In 1986 the Water Management Act required state authorities to set “safe yield” limits that specify how much water can be pumped from river basins (“A move to save water sources,” Page A1, Nov. 29). After a quarter-century of pumping so much water that rivers dry up, they are finally getting around to it.
Unfortunately, the proposed limits are far higher than current withdrawals that are already stressing many river basins — almost double the current withdrawals in the Charles River basin, more than triple those in the Concord River basin, and six times higher than in the Parker River basin. Taking that much water would certainly not be safe for fish, or for businesses that rely on recreation or tourism.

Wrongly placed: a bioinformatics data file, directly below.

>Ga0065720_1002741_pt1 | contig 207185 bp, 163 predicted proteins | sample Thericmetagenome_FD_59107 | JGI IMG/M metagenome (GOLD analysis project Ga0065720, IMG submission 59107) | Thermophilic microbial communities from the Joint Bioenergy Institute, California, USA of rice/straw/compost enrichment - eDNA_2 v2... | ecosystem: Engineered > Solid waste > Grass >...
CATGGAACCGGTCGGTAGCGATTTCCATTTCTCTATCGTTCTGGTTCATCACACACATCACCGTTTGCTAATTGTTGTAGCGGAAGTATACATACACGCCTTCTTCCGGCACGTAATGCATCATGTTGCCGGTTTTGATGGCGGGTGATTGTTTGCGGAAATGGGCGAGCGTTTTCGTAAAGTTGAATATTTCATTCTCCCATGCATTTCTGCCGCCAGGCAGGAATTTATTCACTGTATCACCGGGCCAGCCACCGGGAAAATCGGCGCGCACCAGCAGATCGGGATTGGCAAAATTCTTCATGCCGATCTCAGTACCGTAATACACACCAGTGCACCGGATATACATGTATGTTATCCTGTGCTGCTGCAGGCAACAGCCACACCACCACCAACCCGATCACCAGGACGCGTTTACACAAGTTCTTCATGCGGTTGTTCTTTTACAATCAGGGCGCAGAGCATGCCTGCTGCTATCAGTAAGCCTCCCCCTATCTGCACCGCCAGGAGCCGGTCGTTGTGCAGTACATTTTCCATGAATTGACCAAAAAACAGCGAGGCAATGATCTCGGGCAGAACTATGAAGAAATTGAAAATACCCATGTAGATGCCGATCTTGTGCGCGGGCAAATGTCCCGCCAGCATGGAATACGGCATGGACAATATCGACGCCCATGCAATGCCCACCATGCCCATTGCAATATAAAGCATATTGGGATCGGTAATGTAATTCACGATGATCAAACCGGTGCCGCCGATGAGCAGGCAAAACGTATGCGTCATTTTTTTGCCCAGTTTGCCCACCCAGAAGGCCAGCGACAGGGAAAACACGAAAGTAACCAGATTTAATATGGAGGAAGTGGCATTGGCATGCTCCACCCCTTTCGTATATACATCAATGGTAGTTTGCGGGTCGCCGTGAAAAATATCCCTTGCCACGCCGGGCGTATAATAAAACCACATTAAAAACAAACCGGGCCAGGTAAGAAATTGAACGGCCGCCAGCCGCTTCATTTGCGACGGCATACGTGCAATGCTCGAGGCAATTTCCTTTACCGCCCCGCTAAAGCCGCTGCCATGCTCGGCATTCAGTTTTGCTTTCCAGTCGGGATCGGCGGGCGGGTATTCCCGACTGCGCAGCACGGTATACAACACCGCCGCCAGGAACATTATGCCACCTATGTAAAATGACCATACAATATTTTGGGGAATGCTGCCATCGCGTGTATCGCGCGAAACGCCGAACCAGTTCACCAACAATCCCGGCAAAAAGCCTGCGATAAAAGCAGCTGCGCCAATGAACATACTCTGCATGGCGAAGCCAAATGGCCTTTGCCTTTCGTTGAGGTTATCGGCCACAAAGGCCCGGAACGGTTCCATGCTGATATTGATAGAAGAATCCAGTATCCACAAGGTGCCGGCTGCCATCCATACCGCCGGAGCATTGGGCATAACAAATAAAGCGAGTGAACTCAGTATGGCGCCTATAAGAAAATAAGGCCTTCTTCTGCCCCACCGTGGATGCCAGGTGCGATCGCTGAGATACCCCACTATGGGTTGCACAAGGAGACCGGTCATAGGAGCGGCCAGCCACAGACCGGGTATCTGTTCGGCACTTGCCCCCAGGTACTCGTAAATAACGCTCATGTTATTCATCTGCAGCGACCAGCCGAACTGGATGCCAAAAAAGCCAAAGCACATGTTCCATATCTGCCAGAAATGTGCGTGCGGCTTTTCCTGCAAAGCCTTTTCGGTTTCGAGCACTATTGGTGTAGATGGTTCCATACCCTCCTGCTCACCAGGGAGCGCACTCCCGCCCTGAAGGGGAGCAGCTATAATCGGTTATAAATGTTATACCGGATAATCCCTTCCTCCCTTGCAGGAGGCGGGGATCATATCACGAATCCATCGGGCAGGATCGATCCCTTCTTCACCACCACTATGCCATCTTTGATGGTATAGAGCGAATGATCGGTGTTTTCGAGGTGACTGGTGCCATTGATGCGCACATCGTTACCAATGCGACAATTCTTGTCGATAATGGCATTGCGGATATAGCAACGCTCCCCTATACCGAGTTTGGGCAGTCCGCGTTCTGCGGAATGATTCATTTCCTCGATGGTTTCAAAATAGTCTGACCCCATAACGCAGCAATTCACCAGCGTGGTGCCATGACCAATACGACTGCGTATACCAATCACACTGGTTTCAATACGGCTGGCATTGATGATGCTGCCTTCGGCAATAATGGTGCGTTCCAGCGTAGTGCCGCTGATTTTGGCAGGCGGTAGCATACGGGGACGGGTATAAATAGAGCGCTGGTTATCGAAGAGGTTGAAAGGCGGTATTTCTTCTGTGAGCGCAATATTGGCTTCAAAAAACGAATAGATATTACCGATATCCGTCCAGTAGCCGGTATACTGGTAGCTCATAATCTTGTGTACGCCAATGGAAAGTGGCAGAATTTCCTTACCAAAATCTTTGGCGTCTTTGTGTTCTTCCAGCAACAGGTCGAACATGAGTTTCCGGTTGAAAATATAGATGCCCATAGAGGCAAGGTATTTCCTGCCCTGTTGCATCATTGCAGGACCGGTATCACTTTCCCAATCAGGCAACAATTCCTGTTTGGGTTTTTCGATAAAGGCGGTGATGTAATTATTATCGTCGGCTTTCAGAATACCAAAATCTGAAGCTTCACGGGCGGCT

Withdrawal limits should protect all that depends on healthy, flowing rivers, while affording municipalities time to comply. At least that way we’d be moving in the right direction over the 20-year duration of the next round of municipal water withdrawal permits, instead of continuing to accommodate wasteful water use practices that degrade rivers, impair drinking water quality, increase greenhouse gas emissions, and drive up the cost of water for everyone.